by Randy Buehler
They didn't know what they were in for. Each year, Mark Rosewater puts together a Duplicate Limited card pool that tries to challenge and entertain the players. He always works in a bunch of goofy combos, some of which are good, and many of which aren't. In Rio, all the cards were good. In Hong Kong, all the cards were terrible. In Barcelona, the cards were all middle-of-the-pack cards but there was a new twist that has become the hallmark of this traditional Invitational format: brand new cards. Rosewater created some new cards like "Speedy Zombie" that players had to evaluate on the spot. Last year in Kuala Lumpur the cards were once again horrible, but once again there were new cards like "Too ... Many ... Words" and "Aether Fart."
That brings us to Sydney where every card is new and no cards are new. Rosewater took 90 cards from previous Magic sets and did nothing except change their mana cost. Of course, he also chose cards so there would be approximately 8 billion goofy combos. Hell's Caretaker/Rukh Egg anyone? How about Thran Forge/Scarwood Bandits? And do you play Nevinyrral's Disk at 8 mana? How about The Abyss at 1BB?
Before the players were handed their cards, I talked to several of them to see what they thought of their chances. Darwin Kastle commented "I love Duplicate Limited, but I haven't done as well since Mark started making up new cards. But I do now have the advantage that I've done this before at those other Invitationals. I especially liked the crazy card pool from Rio." Chris Pikula, on the other hand, says "I have the advantage that I think I understand how Mark Rosewater thinks." Gary Wise took a completely different approach. After finishing last in Kuala Lumpur last season and doing no preparation for this year's event, he's just here to have fun and try to help promote the game. "I think I'm going to allow take backs. In fact, if it's obvious, I might even offer them."
Rosewater changed the format slightly before handing out the cards. Many players complained about the restriction to zero land in their sideboards so Rosewater changed it to two basic lands in their sideboard, but those lands had to come from colors where they already had at least 6 lands of that type in their main deck. This new rule will prevent players from sideboarding into their opponent's deck or whatever deck everyone figures out is probably best. This year, the pressure is on to figure the format out yourself!
Once the cards were handed out, the real fun started. Dave Price smiled when he saw a stack of 90 stickered cards, saying "they're all R&D cards." After a few seconds of puzzled analysis he asked allowed "they're all real cards? Oh hell!" There was a lot of smiling and laughing as everyone figured out what was up. Budde proclaimed 'Mana Drain!" and Long complained "You made me worse?" referring to the 1UU cost on Rootwater Thief. Finkel didn't recognize Winnow and someone had to tell him that it was in Invasion. With five minutes left in deckbuilding, only Dave Price had turned his decklist in.
This is probably the most balanced and interesting Duplicate Limited environment in Invitational history. Every color was played by at least 4 people and 74 of the 80 cards are in someone's deck. As I walked around I saw lots of cards in one person's trash pile and another person's main deck.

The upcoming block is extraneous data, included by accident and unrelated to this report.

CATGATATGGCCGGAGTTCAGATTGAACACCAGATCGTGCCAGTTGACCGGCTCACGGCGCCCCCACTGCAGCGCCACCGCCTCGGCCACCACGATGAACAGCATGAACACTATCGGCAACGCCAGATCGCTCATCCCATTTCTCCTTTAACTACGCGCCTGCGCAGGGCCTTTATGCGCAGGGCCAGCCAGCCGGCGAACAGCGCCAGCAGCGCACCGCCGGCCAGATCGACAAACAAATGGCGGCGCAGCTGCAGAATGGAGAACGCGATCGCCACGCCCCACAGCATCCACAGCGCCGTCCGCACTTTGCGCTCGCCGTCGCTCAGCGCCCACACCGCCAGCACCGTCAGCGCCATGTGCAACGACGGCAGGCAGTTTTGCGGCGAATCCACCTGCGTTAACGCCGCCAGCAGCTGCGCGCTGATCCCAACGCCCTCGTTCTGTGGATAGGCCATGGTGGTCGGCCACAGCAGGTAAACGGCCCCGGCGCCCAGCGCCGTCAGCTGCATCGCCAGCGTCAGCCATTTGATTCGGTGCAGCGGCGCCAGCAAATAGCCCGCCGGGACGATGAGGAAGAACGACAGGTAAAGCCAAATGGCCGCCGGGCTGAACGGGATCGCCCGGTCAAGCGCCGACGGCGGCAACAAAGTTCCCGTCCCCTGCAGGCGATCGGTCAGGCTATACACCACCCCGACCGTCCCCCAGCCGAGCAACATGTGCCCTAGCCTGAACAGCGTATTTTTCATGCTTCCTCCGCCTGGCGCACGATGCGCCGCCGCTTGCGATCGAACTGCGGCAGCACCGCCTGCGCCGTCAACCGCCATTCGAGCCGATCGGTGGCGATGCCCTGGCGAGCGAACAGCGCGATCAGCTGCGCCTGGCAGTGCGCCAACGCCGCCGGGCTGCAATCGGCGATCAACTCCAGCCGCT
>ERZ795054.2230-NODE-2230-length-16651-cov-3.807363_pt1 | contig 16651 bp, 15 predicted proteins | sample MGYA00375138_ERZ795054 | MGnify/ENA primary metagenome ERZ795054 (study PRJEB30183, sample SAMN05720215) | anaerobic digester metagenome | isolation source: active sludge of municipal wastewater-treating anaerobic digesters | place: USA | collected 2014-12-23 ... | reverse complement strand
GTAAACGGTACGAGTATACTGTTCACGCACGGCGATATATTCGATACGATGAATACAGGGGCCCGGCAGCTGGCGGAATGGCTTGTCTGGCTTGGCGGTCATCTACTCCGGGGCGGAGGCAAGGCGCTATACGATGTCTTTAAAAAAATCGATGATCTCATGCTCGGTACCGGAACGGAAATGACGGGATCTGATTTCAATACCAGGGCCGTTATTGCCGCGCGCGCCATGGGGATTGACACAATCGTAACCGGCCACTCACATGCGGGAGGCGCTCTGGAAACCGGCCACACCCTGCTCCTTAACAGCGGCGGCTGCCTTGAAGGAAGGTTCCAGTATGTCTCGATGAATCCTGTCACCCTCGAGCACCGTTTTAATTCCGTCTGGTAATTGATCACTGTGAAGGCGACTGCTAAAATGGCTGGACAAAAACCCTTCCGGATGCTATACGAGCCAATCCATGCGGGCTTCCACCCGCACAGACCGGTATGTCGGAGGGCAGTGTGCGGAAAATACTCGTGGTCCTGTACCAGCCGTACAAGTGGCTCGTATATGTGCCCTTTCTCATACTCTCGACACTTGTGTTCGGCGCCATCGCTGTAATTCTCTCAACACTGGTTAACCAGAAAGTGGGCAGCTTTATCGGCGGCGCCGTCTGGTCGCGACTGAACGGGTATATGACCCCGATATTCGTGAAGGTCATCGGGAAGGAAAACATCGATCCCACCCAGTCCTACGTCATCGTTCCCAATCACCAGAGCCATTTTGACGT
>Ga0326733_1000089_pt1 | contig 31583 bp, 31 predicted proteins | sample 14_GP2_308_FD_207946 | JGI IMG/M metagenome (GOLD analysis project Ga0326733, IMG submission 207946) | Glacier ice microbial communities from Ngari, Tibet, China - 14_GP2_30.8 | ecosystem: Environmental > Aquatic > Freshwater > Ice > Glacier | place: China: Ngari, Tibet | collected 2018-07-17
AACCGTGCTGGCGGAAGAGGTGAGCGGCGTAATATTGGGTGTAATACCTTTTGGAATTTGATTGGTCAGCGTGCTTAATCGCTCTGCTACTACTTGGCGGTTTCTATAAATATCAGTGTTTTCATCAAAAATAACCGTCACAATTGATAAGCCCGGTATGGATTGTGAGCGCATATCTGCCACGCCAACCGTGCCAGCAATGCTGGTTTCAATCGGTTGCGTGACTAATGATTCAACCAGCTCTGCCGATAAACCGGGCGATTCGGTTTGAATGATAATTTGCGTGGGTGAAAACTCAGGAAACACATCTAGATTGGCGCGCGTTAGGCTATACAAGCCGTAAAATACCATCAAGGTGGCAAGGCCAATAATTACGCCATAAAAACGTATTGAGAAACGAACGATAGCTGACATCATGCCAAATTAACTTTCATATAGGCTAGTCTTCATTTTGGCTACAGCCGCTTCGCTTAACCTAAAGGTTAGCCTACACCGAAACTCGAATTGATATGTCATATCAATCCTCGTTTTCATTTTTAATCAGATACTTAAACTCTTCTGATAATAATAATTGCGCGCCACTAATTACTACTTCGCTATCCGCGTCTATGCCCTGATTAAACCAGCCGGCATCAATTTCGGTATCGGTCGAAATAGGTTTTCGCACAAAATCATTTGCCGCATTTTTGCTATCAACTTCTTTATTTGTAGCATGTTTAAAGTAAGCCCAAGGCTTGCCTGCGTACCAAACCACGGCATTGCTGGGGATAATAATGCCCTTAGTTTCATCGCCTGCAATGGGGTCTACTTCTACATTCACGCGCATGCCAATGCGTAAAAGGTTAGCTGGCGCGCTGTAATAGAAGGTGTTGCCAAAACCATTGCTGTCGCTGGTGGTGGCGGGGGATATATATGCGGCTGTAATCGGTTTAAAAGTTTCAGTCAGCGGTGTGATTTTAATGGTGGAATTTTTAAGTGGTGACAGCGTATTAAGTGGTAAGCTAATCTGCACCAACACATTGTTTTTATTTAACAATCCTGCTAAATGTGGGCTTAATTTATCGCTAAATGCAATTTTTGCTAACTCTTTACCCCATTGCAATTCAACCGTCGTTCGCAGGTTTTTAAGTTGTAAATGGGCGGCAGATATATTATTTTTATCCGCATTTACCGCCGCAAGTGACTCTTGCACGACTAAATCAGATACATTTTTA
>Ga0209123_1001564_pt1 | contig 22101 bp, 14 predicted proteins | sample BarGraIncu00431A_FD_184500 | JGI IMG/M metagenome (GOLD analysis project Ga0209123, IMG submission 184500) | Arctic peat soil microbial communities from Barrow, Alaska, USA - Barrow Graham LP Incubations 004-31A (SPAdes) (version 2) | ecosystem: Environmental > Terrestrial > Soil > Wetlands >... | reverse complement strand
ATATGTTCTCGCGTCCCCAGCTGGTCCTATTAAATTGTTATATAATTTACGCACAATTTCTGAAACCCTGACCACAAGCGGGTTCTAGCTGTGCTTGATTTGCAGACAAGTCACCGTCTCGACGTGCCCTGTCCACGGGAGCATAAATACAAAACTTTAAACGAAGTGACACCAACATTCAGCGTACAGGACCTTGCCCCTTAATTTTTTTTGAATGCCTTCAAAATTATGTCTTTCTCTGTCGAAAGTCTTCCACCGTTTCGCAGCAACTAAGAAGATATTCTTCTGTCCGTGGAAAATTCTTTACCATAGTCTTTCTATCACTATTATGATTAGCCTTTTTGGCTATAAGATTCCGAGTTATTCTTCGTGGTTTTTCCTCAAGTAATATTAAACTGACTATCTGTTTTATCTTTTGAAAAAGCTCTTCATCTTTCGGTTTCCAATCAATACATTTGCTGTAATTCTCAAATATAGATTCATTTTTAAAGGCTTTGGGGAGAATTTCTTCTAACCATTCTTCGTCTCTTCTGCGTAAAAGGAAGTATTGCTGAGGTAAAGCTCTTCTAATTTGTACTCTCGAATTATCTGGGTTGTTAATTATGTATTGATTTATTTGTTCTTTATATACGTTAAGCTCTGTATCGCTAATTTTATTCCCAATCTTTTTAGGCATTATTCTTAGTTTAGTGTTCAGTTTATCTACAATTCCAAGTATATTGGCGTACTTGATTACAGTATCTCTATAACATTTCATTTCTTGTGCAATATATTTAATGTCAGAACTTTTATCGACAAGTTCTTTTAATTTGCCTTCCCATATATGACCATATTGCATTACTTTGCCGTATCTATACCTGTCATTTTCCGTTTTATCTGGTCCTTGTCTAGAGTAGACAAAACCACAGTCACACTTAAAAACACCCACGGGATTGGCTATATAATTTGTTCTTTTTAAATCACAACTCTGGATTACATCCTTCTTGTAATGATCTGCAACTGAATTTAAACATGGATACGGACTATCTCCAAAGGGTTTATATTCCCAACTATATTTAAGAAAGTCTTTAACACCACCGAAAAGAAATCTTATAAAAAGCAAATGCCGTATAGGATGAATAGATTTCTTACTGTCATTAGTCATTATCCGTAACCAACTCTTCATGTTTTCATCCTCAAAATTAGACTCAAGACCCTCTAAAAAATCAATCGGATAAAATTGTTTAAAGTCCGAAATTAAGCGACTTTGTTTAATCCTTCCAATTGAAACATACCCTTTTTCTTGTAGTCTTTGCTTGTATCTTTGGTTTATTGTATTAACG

When I helped playtest this format, I played a black/blue/white deck with The Abyss, permission, removal, and all the 8-casting cost artifacts. I played 19 land plus the Lotus and felt I wanted more mana. However, the beatdown creatures were pretty weak at the time and the format has been tuned since then. Green in particular was made better by the addition of Deepwood Tantiv and Wild Mammoth, plus the reduction of the cost of both Tracker and Maro.
The grand tradition of overtuning because of playtest data continued as the Duplicate Limited card set that Rosewater brought to the Invitational probably had green a little bit too good. Fourteen people chose to play green and all of them played with both Tracker and Hunting Moa - making those the most played cards in the format. 13 people played Maro and 12 played Mishra's War Machine and Artic Wolves, rounding out the top 5. Interestingly, though, only 2 other cards were played by as many as 10 players - Bone Shredder and Rukh Egg. So while green/red/black was the most popular strategy, there was an awful lot of disagreement about which cards and combos to play.
Other interesting facts about who played what: Everyone who played white played Devout Witness - it's really useful at busting up the combos that are floating around. Thran Forge/Aladdin is in a number of decks. (Aladdin only checks when it steals an artifact and you get to keep it even if it's not an artifact next turn.) Pikula is hoping to pull off Living Plane/Goblin Bombardment at some point, but he'll settle for Living Plane/Subterranean Spirit (especially if he has Spidersilk Armor in play keeping all his own lands alive). Jon Finkel is the only person playing Illicit Auction, but he seems very happy with it, describing it as "a tight little package." Only four people have Thran Forge in their main deck, but a lot of people started to realize its power (it beats Abyss, it beats Bone Shredder, which is even more important with Hell's Caretaker floating around, and it combos with your own Aladdin or Scarwood Bandits) when they compared decks and I think a number will be sideboarding it in. Poor Crown of the Ages didn't get played by anyone even at 0 mana.
It'll be really interesting to see who was right and who was wrong as they play out the next three rounds.